The other day we learned that ‘climate change’ could make people more fit. Obviously, cold water needs to be thrown on that notion
For months it has often felt too hot or too wet to exercise. Long walks and runs have been replaced by cabin fever, indoor yoga classes and finally trying out some of the new livestream fitness classes you can do from your lounge (some Australian ones worth checking out include Varlah, Voome, Yogaholics and The Robards Method).
In other words, this is a 1st World Problem of people getting wimpy.
But, generally, for many of us during times of extreme weather conditions, we simply become more sedentary, exchanging the walk to work with the car or swapping the bicycle for the bus. Whether it’s lethargy from heat or an instinct to bunker down from the wet, we sit more and do less.
If we do that for too long, there is an impact on our health.
“At a physiological level, too little exercise can produce costly health outcomes like obesity, cardiovascular disease and diabetes, and insufficient physical activity is a leading cause of death in the United States [it is the fourth-leading cause of death worldwide and the second biggest contributor to cancer in Australia],” say the authors of a new study, published in Nature Human Behaviour.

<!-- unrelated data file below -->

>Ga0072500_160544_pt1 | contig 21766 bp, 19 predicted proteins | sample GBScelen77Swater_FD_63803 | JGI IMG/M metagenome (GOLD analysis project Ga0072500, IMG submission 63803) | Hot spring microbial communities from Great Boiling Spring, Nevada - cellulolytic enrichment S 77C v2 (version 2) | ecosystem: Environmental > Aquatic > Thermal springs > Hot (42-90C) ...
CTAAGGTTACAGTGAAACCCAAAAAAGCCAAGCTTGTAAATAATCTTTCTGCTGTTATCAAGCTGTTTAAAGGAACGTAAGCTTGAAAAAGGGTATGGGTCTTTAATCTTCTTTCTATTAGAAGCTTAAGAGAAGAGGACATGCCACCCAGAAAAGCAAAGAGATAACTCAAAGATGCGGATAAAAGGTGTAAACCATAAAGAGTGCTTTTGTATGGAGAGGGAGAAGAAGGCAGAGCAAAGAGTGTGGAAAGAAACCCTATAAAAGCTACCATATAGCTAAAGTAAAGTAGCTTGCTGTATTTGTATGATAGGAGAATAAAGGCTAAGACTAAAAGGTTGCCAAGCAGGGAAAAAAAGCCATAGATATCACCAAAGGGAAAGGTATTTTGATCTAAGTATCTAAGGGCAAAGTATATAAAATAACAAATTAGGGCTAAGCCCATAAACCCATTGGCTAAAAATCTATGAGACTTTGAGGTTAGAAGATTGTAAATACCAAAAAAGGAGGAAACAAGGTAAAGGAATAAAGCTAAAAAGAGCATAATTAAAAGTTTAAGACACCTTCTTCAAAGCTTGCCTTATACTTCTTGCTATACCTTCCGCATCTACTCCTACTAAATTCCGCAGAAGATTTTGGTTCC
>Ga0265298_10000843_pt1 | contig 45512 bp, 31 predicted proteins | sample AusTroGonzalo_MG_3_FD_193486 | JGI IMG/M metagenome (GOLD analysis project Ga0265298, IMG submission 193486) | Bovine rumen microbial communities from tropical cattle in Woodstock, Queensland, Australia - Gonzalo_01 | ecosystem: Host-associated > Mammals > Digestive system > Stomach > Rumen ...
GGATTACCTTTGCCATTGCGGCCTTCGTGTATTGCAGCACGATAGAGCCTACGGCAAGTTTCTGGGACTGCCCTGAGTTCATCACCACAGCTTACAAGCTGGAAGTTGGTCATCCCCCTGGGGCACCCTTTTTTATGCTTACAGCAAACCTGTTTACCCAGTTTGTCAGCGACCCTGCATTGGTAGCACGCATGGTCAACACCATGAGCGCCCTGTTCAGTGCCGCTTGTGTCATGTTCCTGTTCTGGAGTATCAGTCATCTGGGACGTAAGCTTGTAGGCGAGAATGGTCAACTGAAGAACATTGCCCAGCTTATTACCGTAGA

“Extreme weather” has not increased, no matter how much scaremongering the Cult Of Climastrology performs. And this is simply a continuation of the doom and gloom prognostications from the CoC. Sure, rain and heat affect people going outside. That’s always happened. It gets hot in North Carolina. That’s the norm, shockingly. Instead of biking or jogging during the heat of the day, I’ll do it in the evening (though I prefer going to the gym anyhow, as I can read while on an exercise machine). Get this: people adapt. If some people can’t deal with a measly 1.4F increase in average temperatures since 1850, well, they should wonder why they are so wimpy.
“Ultimately, most of the social impacts of climate change are likely to be negative,” Obradovich and Fowler conclude.
“Climate change may reduce economic output, amplify rates of conflict, produce psychological distress, increase exposure to the social effects of drought and increase heat-related mortality and morbidity, among other illnesses. However, climatic changes are unlikely to be uniformly costly to society, and it is important to investigate both costs and benefits. Here we uncover a possible beneficial effect of climate change for the United States…
So, future doom. I wonder how past people survived the previous Holocene warm periods? Must have been made of hardier stuff than modern Warmists.